In college, I had a roommate who once asked me how much I was paying on my credit card bill each month. When I asked her what she meant, she responded that she only payed $100 or so on her bill every month even though she had the means to pay it off in full. My roommate was a savvy young woman and was completely in shock when I asked her if she realized she was paying interest, or extra money, on her remaining balance every month. She had NO idea. To that end, my first “tip” for adults is to always pay your credit card in full. If you’re using a credit card and you can afford to, pay the balance; if you can’t, understand first that you’re paying a premium to carry a balance and secondly understand what that rate is.

Further, I really like to share a tactic called the “envelope method.” Imagine you have an envelope that holds all your monthly income at the beginning of the month. Every month you take out the money you need for non-negotiables like rent, food and other bills. After that, whatever is left in your envelope is yours to spend on whatever you see fit until the end of the month. When the envelope’s empty, the money is gone until you fill it back up again.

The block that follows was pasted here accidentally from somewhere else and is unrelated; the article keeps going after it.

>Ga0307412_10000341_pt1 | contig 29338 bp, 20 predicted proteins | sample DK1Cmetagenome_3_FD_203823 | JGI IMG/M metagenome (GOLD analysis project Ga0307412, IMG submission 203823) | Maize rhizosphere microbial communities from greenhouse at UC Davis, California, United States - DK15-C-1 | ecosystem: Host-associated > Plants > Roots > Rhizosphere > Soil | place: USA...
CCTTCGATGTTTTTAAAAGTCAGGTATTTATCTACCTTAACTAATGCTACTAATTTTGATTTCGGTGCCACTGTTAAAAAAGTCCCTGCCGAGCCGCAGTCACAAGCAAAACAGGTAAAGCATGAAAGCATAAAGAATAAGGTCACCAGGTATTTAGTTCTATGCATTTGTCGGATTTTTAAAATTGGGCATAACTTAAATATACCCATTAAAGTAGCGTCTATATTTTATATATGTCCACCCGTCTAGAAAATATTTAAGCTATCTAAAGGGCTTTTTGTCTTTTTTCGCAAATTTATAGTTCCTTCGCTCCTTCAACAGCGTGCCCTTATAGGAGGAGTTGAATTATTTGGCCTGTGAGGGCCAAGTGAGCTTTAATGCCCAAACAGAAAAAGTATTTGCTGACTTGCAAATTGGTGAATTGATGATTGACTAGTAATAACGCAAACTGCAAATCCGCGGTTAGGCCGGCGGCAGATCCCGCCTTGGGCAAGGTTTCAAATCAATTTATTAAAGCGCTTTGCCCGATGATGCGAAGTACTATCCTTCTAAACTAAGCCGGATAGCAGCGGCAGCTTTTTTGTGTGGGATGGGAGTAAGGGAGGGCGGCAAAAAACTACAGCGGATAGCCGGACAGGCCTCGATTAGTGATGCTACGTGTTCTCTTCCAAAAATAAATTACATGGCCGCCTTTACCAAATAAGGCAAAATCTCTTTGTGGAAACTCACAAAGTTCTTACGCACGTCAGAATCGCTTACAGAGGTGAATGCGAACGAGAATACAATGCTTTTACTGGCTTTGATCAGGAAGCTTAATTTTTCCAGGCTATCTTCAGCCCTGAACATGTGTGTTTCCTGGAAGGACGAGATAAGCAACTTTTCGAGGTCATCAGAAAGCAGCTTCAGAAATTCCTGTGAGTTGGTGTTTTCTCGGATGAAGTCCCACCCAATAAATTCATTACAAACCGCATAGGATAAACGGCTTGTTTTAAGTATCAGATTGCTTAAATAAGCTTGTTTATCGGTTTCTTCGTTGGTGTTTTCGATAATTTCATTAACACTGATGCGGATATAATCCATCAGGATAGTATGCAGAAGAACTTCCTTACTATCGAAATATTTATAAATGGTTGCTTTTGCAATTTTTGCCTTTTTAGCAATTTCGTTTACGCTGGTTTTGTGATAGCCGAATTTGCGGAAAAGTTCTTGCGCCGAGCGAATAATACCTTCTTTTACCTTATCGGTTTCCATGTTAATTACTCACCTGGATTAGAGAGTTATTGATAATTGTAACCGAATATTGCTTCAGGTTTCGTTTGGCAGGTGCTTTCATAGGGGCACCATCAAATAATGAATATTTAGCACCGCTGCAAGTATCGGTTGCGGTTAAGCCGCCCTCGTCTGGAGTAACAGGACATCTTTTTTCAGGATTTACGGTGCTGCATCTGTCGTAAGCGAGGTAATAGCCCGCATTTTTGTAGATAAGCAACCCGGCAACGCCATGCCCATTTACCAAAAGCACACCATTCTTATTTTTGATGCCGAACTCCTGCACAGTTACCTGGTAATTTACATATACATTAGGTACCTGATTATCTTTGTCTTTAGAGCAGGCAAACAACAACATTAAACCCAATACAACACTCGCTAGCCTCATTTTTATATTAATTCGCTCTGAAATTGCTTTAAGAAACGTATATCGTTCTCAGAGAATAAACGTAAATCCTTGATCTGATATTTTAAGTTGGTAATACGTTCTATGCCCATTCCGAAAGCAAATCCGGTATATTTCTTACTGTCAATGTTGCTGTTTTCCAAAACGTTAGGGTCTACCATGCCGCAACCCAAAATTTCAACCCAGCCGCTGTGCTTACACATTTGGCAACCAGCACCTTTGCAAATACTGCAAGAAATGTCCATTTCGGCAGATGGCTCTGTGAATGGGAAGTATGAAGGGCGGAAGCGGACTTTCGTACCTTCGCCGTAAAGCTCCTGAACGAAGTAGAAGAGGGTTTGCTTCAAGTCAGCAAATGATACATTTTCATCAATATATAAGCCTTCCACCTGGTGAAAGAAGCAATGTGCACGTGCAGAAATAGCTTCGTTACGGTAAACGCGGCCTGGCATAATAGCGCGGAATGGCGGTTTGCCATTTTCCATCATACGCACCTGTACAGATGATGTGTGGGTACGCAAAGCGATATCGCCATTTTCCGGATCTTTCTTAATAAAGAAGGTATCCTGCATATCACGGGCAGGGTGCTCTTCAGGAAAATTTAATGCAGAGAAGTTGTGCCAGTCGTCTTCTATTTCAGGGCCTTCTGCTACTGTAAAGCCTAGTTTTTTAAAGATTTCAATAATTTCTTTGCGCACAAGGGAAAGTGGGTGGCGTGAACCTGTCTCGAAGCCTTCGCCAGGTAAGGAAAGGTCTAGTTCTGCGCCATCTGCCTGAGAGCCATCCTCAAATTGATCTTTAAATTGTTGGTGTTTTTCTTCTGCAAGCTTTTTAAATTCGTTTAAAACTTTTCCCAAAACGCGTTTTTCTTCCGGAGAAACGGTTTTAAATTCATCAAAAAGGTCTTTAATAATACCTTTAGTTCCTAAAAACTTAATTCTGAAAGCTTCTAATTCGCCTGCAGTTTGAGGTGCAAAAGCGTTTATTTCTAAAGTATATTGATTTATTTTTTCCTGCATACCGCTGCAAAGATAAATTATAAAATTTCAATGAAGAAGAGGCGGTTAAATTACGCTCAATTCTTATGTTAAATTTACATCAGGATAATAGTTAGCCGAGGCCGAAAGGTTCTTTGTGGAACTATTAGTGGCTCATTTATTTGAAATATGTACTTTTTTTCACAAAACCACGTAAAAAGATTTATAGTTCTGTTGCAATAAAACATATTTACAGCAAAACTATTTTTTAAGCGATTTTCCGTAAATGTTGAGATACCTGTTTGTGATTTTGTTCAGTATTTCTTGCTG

Next — and this is an important one — set up your transaction alerts and look at them. Also, make sure your bank has your cell phone number! You can’t get transaction alerts if they don’t have a way to contact you instantly. With account fraud on the rise, your bank may reach out if your transactions are outside of your normal spending pattern or you may see a transaction you didn’t complete that you need to report to your bank. These alerts are convenient and will save you time.